Tuesday, November 25, 2008

Kodak's Ektar 100 Film

New Film!

For those people caliming that the "sky is falling" when it comes to the film industry, I'd like to point out that Kodak has introduced a new color (C-41) film.  Yes, Kodak -- the same company that seems to be bipolar at times - are they a digital or a film company?  They are a photographic company (which is what they need to stress), and it's nice to see them come out with a new film.  Kodak claims that it's the finest-grained color print film, very saturated, easily scanned, and sharp .  It's taken a while to get some -- it was introduced at Photokina in Europe, and has only very recently been available in the US.    I have been looking forward to trying some out, and I ordered 4 rolls from B&H (see link at bottom of the blog page).  I shot one roll last weekend  when I was on a trip to Grand Rapids with four other Crappy Camera Club members to see the Richard Avedon exhibit at the Grand Rapids Art Museum.  I used my Nikon N80 and a 24-120 Nikkor AF-D lens.

Impressions -- First of all, Ektar 100 is a very fine-grained film that is purported to replace the UC-100 film (Ultra Color).  The ISO is 100, but I have seen online posts that indicate one might want to overexpose slightly (set meter to ISO 80).  Second, the film looks a lot more like results from Ektachrome .  Very sharp, contrasty, and saturated.   I took my roll to Ritz Camera yesterday for develop only and scan to CD.   After I opened up the images in Paint Shop Pro (the latest version is Ultimate X2), they seemed to be too contrasty, so I adjusted the curves, and after that, they all looked quite nice.  So, that may be just a matter of the Ritz scanner not yet being calibrated for this film.  However, the color saturation reminds me somewhat of results I have gotten from a LOMO camera.  Not necessarily a bad thing, IMHO.    The photos looked fine.  In fact, they really did remind me of slides that I have shot in the past.  Kodak acknowledges (on their web site) that Ektar 100 may replace E-6 films for users that like the look, but can only get C-41 processing where they live.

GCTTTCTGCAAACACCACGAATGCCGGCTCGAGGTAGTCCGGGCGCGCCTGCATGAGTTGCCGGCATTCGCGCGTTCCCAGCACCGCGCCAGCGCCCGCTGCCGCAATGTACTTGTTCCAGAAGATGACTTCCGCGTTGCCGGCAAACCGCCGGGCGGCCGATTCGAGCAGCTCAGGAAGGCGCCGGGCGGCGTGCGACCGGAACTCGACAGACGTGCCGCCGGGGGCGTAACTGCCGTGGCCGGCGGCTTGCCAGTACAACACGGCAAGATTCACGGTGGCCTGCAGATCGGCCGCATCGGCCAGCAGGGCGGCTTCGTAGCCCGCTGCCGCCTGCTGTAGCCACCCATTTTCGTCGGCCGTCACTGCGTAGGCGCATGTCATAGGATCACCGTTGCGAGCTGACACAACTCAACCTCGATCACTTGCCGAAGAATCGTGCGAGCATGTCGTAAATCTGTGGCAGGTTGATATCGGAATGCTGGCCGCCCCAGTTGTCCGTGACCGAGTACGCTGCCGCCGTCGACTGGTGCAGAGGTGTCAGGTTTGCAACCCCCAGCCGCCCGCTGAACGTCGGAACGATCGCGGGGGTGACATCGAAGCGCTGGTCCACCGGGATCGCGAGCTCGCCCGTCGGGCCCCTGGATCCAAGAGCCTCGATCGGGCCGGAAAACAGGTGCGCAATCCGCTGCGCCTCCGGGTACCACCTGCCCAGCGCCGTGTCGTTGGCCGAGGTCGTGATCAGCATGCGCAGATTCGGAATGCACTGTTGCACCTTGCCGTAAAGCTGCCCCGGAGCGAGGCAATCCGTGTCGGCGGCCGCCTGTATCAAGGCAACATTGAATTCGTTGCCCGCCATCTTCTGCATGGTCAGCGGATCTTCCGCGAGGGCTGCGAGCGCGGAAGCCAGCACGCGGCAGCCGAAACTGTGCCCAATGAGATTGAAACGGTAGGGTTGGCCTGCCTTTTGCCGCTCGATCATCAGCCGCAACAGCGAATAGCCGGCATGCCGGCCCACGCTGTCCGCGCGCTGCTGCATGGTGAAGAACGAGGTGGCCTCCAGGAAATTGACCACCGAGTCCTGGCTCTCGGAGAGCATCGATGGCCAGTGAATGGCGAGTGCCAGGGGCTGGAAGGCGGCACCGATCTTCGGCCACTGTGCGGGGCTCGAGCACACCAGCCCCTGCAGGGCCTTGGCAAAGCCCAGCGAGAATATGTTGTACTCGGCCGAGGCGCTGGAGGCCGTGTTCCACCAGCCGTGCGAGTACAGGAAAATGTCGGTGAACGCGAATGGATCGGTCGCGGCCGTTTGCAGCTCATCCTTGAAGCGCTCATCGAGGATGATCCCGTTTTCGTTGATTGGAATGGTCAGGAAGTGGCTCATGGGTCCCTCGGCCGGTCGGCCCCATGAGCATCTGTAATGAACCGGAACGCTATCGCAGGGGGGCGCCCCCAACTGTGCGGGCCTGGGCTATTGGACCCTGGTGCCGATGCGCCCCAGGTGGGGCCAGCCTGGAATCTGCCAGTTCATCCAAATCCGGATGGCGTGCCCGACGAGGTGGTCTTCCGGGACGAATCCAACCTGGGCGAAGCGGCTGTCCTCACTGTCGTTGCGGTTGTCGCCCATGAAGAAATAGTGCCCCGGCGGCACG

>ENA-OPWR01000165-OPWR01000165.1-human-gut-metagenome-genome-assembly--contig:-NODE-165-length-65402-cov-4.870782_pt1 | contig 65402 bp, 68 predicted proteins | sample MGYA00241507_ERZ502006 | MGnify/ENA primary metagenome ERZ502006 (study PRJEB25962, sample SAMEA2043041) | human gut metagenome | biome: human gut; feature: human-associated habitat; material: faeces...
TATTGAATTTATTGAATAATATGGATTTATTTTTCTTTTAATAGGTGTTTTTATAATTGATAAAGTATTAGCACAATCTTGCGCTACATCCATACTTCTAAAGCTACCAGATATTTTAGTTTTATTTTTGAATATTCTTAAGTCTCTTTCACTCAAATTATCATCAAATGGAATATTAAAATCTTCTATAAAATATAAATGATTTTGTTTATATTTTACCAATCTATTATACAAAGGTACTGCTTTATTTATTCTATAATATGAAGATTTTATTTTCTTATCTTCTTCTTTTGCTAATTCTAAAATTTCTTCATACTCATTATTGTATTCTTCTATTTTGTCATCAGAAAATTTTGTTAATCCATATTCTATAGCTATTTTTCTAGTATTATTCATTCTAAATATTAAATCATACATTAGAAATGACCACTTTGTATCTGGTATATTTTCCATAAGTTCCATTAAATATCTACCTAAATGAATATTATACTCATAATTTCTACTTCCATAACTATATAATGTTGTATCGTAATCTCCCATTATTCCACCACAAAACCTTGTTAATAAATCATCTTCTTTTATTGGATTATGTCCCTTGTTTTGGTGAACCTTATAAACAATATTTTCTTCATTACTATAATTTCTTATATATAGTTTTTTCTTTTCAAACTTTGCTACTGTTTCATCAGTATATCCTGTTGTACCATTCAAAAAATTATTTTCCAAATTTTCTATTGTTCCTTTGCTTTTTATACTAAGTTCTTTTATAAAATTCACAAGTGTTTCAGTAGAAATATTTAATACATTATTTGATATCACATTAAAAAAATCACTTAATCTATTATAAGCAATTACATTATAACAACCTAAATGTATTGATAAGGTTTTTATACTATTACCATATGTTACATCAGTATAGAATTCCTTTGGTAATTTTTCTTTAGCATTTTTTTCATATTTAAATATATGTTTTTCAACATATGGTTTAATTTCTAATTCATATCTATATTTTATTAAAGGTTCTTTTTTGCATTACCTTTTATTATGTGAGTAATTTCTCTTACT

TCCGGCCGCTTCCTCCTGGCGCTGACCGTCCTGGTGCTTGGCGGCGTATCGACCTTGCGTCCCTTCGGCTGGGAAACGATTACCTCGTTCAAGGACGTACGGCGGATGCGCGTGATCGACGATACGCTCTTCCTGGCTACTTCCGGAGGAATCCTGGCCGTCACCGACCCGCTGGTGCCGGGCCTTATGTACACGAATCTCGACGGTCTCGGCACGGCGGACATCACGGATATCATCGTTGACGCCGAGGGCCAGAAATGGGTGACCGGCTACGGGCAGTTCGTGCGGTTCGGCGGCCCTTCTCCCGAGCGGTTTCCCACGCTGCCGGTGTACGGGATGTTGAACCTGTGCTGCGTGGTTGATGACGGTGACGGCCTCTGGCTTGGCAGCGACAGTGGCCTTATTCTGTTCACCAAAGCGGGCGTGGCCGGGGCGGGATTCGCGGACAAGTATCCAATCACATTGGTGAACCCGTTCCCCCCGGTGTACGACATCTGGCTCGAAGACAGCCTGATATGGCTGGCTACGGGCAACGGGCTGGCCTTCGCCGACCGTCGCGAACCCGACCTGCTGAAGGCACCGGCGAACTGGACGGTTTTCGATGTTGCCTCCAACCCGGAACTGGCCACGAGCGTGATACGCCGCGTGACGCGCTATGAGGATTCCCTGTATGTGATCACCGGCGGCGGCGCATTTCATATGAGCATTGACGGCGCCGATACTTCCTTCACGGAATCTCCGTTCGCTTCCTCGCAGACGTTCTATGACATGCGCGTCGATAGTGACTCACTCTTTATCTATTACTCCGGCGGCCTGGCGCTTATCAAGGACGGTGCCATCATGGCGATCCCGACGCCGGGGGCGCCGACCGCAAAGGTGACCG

Grand River

The film is also designed to be easier to scan, but I haven't tried scanning it myself as yet.  When I get some time this weekend, I may do that.   Overall, I like the film so far -- it's really so superior to the C-41 films that I typically shoot (Kodak Gold and Fuji Superia), that I may decide it's worth the extra cost for a "pro" C-41 film.    Right now I have another roll in my Olympus RC camera, with the ISO set at 80.  I look forward to seeing more results!

Links to Ektar Information:
I'm encouraged that Kodak is producing new films and improving the technology.  Someone there knows that film still has a future.

Marc and Mike

Sunday, November 23, 2008

Finally -- A book project is finished.

I have had several fits and starts on writing a book on toy camera photography, and while I do plan on finishing it, another project has gone to completion. Recognizing that my work with Polaroids was about done due to the discontinuation of the film, I put together about 80 of my favorite Series 600 and SX-70 produced images into a book.
A Polaroid Elegy - My last year with a Polaroid camera - is now available on Blurb. Culling images to keep the book down to a manageable size and price was the hardest part. It's also the culmination of a year with the SX-70 camera, and one that I wish I had taken to using many years earlier. The paperback and hardcover prices are pretty reasonable, and take a look online. Once I have used up my last few packs of Polaroid 600 film, that's it. No more. I'm reserving the last two packs for a special project, whatever that might be.

Edited: Here are the books, and my now-broken SX-70 camera!

Finally in my hands

Wednesday, November 19, 2008

Google and a Life® Time of images